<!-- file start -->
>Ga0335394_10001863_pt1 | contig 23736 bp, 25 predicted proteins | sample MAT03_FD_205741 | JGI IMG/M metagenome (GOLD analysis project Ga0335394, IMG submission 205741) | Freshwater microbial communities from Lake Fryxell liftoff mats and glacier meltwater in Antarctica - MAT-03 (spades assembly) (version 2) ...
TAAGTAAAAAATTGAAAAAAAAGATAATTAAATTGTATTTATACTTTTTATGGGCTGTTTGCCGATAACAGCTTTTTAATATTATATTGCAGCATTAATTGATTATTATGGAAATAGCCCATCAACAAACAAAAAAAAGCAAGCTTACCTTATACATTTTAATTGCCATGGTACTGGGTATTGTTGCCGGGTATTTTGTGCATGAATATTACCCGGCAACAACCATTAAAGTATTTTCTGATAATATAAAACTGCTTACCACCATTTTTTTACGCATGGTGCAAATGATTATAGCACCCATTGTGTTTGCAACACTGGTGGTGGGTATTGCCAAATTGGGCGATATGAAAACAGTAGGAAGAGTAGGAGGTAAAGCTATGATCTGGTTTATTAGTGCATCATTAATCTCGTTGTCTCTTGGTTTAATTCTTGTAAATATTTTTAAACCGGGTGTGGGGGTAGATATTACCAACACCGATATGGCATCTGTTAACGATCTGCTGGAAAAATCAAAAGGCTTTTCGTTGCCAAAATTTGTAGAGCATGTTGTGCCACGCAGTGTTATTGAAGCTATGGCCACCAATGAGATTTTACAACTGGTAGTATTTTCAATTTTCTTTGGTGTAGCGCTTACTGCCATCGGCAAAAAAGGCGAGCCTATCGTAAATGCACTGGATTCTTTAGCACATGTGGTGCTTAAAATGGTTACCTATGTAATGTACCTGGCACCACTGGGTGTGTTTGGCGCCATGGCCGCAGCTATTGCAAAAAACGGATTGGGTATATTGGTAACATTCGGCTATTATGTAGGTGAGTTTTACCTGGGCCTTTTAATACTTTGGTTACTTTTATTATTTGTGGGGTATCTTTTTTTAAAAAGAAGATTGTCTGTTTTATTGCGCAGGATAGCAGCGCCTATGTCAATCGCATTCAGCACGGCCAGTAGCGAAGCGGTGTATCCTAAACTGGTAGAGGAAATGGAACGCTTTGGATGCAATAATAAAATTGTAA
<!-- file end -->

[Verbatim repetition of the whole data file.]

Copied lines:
>Ga0335394_10001863_pt1 | contig 23736 bp, 25 predicted proteins | sample MAT03_FD_205741 | JGI IMG/M metagenome (GOLD analysis project Ga0335394, IMG submission 205741) | Freshwater microbial communities from Lake Fryxell liftoff mats and glacier meltwater in Antarctica - MAT-03 (spades assembly) (version 2) ...
TAAGTAAAAAATTGAAAAAAAAGATAATTAAATTGTATTTATACTTTTTATGGGCTGTTTGCCGATAACAGCTTTTTAATATTATATTGCAGCATTAATTGATTATTATGGAAATAGCCCATCAACAAACAAAAAAAAGCAAGCTTACCTTATACATTTTAATTGCCATGGTACTGGGTATTGTTGCCGGGTATTTTGTGCATGAATATTACCCGGCAACAACCATTAAAGTATTTTCTGATAATATAAAACTGCTTACCACCATTTTTTTACGCATGGTGCAAATGATTATAGCACCCATTGTGTTTGCAACACTGGTGGTGGGTATTGCCAAATTGGGCGATATGAAAACAGTAGGAAGAGTAGGAGGTAAAGCTATGATCTGGTTTATTAGTGCATCATTAATCTCGTTGTCTCTTGGTTTAATTCTTGTAAATATTTTTAAACCGGGTGTGGGGGTAGATATTACCAACACCGATATGGCATCTGTTAACGATCTGCTGGAAAAATCAAAAGGCTTTTCGTTGCCAAAATTTGTAGAGCATGTTGTGCCACGCAGTGTTATTGAAGCTATGGCCACCAATGAGATTTTACAACTGGTAGTATTTTCAATTTTCTTTGGTGTAGCGCTTACTGCCATCGGCAAAAAAGGCGAGCCTATCGTAAATGCACTGGATTCTTTAGCACATGTGGTGCTTAAAATGGTTACCTATGTAATGTACCTGGCACCACTGGGTGTGTTTGGCGCCATGGCCGCAGCTATTGCAAAAAACGGATTGGGTATATTGGTAACATTCGGCTATTATGTAGGTGAGTTTTACCTGGGCCTTTTAATACTTTGGTTACTTTTATTATTTGTGGGGTATCTTTTTTTAAAAAGAAGATTGTCTGTTTTATTGCGCAGGATAGCAGCGCCTATGTCAATCGCATTCAGCACGGCCAGTAGCGAAGCGGTGTATCCTAAACTGGTAGAGGAAATGGAACGCTTTGGATGCAATAATAAAATTGTAA